In December of 1959, Larry Shepherd was working at Indiana Gear Works at 19th Street and Martindale Avenue in Indianapolis.
Fred Boucher, one of his co-workers, arrived to work one morning and stated that he was going to have to sell his car.
When Larry asked why, Boucher said his wife wanted a washer and dryer.
Larry and his wife, Carolyn, had talked about buying an old car for a toy. Fred’s car was a 1932 Pontiac Eight Sport coupe, and Larry thought it was in pretty decent shape, but it did need parts of the wooden frame and roof replaced.
When he purchased the car he had no idea how rare it was. Pontiac only built this model for 90 days, cranking out 6,281 before halting production. The 251-cubic-inch V-8 block was the first to be cast in one piece.
In 1933, Pontiac went to an inline straight eight due to the high cost of manufacturing the V-8. The body and all parts were unique to the Eight Sport coupe, although Pontiac had several other models in 1932. The car had been designed to be an Oakland, which at the time was part of General Motors. The car had been designed and was ready for production when GM decided to drop the Oakland.
So GM put a Pontiac nameplate on the car and built out the parts on hand. When Larry drove the car home the odometer turned over 15,000 miles. He never registered or plated the car until 2001, when he completed a four-year restoration on the classic! He did, however, keep it in running condition and won the Newport Hillclimb four times before restoring it. He would drive it on country roads from time to time to keep it roadworthy.
Larry has a complete paper trail back to the day the car was purchased new by Jesse McClintick, who bought it for $945 on Jan. 27, 1932. For some reason he did not register it until January 1933. McClintick owned the car until he was murdered in 1957.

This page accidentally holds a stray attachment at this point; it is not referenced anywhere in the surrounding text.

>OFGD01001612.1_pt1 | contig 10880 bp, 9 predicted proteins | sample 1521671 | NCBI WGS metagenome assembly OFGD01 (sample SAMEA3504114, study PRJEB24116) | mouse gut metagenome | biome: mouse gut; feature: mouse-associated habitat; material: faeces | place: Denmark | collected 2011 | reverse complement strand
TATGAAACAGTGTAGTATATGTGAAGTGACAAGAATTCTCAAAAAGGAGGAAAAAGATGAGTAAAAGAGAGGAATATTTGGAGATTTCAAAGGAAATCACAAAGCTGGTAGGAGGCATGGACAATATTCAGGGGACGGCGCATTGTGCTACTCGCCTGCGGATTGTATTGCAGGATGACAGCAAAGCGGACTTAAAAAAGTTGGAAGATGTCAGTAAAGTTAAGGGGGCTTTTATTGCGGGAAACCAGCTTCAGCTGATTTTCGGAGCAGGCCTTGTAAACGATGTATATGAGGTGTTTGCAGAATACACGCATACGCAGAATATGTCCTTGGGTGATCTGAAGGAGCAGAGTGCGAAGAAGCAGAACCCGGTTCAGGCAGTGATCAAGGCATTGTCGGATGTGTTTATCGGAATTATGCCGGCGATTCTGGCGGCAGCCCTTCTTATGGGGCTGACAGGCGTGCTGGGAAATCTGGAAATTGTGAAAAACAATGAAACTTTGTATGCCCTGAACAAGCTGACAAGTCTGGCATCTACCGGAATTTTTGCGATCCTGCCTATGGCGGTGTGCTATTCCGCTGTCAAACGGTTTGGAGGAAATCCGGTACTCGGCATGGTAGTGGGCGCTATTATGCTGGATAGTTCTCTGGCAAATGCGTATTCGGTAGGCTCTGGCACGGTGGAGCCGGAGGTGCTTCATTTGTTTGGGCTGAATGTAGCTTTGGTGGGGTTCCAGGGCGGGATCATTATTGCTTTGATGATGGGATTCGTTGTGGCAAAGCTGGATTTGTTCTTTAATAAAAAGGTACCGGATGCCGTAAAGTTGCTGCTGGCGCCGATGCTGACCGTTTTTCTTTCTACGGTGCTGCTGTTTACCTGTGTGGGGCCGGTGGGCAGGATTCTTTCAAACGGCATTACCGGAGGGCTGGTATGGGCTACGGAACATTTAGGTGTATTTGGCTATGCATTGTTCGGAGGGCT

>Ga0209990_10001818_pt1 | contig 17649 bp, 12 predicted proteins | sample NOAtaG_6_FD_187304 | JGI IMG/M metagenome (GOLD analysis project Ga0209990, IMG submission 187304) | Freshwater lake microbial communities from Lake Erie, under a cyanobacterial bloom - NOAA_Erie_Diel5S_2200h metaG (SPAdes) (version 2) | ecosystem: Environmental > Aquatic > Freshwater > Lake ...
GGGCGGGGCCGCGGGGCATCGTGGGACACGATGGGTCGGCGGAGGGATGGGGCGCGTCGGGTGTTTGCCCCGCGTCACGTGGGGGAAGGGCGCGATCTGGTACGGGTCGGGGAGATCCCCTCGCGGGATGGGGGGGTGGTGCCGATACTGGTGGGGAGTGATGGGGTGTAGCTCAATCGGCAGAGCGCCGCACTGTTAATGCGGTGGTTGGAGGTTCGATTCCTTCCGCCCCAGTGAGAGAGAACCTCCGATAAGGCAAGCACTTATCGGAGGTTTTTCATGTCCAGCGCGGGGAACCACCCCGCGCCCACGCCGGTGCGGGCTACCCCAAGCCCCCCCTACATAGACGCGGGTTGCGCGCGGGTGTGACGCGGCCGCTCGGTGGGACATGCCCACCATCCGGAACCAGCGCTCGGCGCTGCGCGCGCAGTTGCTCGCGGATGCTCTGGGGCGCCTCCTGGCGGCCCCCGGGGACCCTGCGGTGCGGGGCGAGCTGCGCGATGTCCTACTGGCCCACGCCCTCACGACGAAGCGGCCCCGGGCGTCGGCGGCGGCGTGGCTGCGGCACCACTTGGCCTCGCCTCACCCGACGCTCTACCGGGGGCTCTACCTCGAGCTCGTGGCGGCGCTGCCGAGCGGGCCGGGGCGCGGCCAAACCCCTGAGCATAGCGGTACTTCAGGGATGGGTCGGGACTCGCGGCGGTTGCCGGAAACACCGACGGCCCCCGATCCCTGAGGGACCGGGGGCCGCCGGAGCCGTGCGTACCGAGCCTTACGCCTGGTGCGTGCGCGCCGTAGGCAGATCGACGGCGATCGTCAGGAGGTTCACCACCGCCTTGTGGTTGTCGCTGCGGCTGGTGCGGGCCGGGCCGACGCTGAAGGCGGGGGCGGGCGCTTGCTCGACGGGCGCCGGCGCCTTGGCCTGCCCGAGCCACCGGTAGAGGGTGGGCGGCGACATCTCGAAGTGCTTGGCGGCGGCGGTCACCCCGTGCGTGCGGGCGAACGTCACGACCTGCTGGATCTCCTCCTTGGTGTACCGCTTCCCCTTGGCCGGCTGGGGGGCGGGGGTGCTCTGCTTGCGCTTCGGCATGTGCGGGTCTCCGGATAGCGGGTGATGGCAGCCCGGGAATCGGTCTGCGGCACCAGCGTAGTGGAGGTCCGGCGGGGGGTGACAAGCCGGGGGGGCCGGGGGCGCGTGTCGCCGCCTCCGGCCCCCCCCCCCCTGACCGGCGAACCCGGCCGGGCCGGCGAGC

The second owner, Neal Busby, only owned the coupe from March 1957 to October 1957 before selling it to Arrow Pontiac. The dealership had the car until July 1958 and sold it to John Quineey Elliot, who only kept it for a little over a year before selling it to Fred Boucher in November 1959.
Since Larry bought it within a month after Fred acquired it, it seems that no one owned the car very long except the original buyer and Larry. I found that quite interesting.
Since the restoration has been completed, Larry and Carolyn have driven the car more than 4,000 miles, which includes 13 more Newport Hillclimbs.
It’s quite rare to find an 82-year-old car that has only been painted one time since new. The Pontiac has also spent its entire life in Lapel, Indianapolis and Boone County throughout its five owners.
The cool old coupe also has some neat features beyond the rumble seat. The windshield can roll up out of the way for a real wind-in-your-hair experience, and the rear window rolls down into the body so the folks riding in the rumble seat can talk to those inside the car.
It also has a special compartment for golf clubs.
Larry credits Carolyn with urging him to tackle the restoration in 1997, which has allowed them 13 years of enjoyable touring since being completed in 2001.
I have invited them to our cruise-ins here at the newspaper, 6025 Madison Ave., and they will try to bring their beautiful and rare car to one of our coming events.
I hope to see all of you at our cruise-in at 6 p.m. Friday.